Hudson, Quebec, Canada  
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About Hudson

Hudson, Quebec, Canada, has a population of 4796 (2001 Census), and an area of approx. 7 kmē on the south bank of the Ottawa River, where it widens to form the Lake of Two Mountains.

A rural agglomeration since the early part of the 19th century, when the area was settled by English-speaking families who farmed large tracts bordering on the river, small centres sprang up at the landings of the Ottawa River steamships and, later, around the railway stations of Como, Hudson, Hudson Heights, Alstonvale and Choisi. These centre became the villages of Hudson, Hudson heights and Como which merged to form the Town of Hudson in July 1969.

Unlike the surrounding mainly French-speaking municipalities, Hudson has a majority English-speaking population (65% according to 2001 Census). A relatively wealthy town, Hudson is known for its large, turn-of-the century houses, many of which border the Lake of Two Mountains. A ferry from Hudson takes cars across the lake to the village of Oka.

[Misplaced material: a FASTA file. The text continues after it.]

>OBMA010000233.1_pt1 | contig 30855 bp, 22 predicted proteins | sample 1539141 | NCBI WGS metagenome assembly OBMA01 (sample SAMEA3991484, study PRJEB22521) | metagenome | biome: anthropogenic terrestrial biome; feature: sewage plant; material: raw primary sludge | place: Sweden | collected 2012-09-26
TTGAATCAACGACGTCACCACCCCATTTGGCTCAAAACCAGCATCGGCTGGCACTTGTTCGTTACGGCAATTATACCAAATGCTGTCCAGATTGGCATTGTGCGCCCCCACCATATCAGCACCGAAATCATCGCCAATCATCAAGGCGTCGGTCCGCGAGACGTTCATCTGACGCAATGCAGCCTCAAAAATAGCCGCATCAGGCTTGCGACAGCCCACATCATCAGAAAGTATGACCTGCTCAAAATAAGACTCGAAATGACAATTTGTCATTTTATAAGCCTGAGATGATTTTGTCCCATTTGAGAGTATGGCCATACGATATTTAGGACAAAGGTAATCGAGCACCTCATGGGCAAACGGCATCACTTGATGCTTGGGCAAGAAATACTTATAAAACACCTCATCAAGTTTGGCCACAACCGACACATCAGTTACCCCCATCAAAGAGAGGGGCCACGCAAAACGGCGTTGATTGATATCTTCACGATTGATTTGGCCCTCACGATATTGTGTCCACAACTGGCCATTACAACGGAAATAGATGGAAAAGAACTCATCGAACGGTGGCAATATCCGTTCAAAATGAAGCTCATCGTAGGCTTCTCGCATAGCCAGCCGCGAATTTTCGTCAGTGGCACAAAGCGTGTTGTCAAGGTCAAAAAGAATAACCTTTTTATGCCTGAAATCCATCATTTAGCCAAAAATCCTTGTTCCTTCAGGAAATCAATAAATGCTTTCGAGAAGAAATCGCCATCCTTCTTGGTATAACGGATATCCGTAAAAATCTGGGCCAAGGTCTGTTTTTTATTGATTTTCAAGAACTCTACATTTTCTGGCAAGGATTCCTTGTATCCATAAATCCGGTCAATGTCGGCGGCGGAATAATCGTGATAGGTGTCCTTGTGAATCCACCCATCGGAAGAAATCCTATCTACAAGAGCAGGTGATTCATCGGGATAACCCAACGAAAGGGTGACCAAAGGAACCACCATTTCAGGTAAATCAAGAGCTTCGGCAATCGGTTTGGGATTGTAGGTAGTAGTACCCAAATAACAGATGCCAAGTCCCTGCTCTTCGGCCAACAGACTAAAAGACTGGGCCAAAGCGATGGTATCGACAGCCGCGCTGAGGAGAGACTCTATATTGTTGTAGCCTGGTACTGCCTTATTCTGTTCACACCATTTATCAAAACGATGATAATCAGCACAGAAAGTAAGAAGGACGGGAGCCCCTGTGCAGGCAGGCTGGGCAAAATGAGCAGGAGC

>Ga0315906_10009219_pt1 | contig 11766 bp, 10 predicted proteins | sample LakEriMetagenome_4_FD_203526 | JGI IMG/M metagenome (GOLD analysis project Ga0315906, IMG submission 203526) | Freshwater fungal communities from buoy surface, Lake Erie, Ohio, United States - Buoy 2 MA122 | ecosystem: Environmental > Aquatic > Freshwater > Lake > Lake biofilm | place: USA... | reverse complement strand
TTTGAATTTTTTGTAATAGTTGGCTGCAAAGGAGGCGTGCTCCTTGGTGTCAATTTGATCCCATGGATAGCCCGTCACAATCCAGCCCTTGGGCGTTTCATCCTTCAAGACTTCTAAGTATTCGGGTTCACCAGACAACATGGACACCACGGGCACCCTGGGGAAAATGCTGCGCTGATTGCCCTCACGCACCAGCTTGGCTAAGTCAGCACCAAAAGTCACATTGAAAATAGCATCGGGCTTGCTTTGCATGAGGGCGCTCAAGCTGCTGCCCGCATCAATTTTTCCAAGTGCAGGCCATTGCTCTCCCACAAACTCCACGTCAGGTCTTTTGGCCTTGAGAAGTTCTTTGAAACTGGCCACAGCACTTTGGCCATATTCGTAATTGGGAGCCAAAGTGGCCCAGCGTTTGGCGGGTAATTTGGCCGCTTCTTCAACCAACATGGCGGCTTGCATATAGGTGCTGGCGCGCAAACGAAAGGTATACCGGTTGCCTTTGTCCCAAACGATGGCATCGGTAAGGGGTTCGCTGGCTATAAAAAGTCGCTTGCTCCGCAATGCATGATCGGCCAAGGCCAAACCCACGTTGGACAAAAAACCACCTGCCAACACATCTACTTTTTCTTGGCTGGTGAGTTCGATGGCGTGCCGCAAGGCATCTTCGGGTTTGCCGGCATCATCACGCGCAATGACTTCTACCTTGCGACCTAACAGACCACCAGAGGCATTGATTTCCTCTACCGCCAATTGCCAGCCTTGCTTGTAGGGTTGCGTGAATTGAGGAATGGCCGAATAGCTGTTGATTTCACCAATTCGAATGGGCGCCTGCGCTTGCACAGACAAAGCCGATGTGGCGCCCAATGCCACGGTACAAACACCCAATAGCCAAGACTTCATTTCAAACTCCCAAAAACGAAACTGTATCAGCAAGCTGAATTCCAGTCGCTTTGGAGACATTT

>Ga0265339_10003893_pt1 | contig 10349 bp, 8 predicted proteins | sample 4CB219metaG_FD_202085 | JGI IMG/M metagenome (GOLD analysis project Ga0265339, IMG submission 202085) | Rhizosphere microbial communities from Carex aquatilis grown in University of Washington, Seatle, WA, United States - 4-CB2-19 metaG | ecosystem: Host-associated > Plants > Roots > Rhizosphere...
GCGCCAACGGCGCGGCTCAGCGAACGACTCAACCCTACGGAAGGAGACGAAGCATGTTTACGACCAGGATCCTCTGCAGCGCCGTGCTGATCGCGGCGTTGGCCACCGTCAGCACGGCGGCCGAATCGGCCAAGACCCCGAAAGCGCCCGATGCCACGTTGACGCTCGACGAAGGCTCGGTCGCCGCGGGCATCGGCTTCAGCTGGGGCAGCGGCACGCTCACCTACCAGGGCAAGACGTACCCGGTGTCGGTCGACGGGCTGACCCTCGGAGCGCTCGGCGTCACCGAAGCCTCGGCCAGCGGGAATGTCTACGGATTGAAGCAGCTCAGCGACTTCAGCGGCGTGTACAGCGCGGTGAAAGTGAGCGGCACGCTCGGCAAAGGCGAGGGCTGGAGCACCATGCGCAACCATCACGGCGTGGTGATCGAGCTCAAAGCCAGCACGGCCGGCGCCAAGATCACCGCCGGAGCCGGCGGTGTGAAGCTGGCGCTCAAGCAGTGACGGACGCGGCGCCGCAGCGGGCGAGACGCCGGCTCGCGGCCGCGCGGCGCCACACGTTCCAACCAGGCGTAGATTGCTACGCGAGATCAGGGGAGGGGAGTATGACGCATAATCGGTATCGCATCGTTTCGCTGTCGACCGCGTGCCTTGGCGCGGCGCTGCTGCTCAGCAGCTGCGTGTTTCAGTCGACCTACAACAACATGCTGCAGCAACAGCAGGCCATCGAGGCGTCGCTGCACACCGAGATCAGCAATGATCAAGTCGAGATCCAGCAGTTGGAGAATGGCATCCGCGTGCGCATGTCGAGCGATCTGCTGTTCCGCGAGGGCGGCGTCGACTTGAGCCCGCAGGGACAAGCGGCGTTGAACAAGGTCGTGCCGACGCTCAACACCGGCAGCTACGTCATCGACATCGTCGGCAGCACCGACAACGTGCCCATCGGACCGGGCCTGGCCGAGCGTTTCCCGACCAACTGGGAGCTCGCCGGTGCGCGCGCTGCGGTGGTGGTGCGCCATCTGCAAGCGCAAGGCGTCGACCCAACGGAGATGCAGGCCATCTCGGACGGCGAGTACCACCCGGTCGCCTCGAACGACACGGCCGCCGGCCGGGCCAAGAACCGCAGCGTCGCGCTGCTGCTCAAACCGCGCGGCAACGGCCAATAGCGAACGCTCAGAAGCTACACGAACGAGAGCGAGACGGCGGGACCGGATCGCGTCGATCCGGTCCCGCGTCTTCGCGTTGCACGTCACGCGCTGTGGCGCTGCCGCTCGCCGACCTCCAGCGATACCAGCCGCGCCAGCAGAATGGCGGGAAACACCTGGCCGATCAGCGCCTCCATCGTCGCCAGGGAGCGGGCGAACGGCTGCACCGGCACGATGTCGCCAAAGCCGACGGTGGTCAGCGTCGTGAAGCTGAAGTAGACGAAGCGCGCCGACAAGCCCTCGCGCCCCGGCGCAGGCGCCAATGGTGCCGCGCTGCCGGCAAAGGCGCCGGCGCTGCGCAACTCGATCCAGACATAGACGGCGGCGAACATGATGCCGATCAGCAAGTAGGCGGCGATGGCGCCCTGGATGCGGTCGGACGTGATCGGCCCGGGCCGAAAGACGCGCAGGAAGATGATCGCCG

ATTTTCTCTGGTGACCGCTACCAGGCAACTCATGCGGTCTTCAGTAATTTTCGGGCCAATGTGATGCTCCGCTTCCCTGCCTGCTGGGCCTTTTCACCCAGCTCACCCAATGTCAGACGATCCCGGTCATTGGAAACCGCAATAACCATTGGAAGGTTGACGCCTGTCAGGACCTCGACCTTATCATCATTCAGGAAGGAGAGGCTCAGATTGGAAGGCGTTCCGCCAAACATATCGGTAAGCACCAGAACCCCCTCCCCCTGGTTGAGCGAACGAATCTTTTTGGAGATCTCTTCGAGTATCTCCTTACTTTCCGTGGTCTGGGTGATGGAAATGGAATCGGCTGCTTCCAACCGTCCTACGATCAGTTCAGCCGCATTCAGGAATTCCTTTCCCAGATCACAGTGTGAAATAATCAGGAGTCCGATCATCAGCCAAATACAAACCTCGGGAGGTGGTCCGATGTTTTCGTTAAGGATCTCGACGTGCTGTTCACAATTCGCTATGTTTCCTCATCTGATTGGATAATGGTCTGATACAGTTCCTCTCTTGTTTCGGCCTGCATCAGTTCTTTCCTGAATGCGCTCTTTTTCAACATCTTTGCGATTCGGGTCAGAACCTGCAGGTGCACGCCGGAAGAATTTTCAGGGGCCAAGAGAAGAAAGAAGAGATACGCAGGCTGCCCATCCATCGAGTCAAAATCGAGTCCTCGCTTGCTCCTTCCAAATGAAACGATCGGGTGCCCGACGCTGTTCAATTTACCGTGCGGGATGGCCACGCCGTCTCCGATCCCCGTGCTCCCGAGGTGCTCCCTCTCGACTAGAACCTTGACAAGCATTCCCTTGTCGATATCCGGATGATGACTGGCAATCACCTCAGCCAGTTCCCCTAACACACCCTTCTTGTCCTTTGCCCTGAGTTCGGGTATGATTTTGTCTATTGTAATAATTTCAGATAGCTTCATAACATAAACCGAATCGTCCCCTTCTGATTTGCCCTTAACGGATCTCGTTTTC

The Town has three schools, of which two are Anglophone (Westwood Junior & Westwood Senior, formerly Hudson High School) and one Francophone (St-Thomas Elementary School), as well as four churches: one Catholic (St-Thomas), two Anglican (St-James & St-Mary's) and one United (Wyman).

Since Hudson is within commuting distance of Montreal, a part of the population works there. Hudson has, however, avoided becoming just another bedroom community by maintaining a number of local businesses, from stores and restaurants known throughout the Montreal area to numerous small businesses and consultants who choose to operate out of Hudson. As a result, the town's center bustles throughout the day but the small-town atmosphere is leavened by the proximity of the city of Montreal.

Over the last few years there has been an increased interest in preserving the historical character of the town. As a result, demolitions of houses along the lake must now be reviewed by council, the old hotel in the centre of town, the Chateau du Lac, has been renovated to restore it to its former appearance and the old Hudson Railway Station now houses a summer theatre while retaining its traditional look.

Hudson hasn't grown much over the last twenty years but ex-Hudsonites can be found around the world, often coming back to visit, particularly over the Labour Day week-end. It's the good memories.

With contributions from Wikipedia

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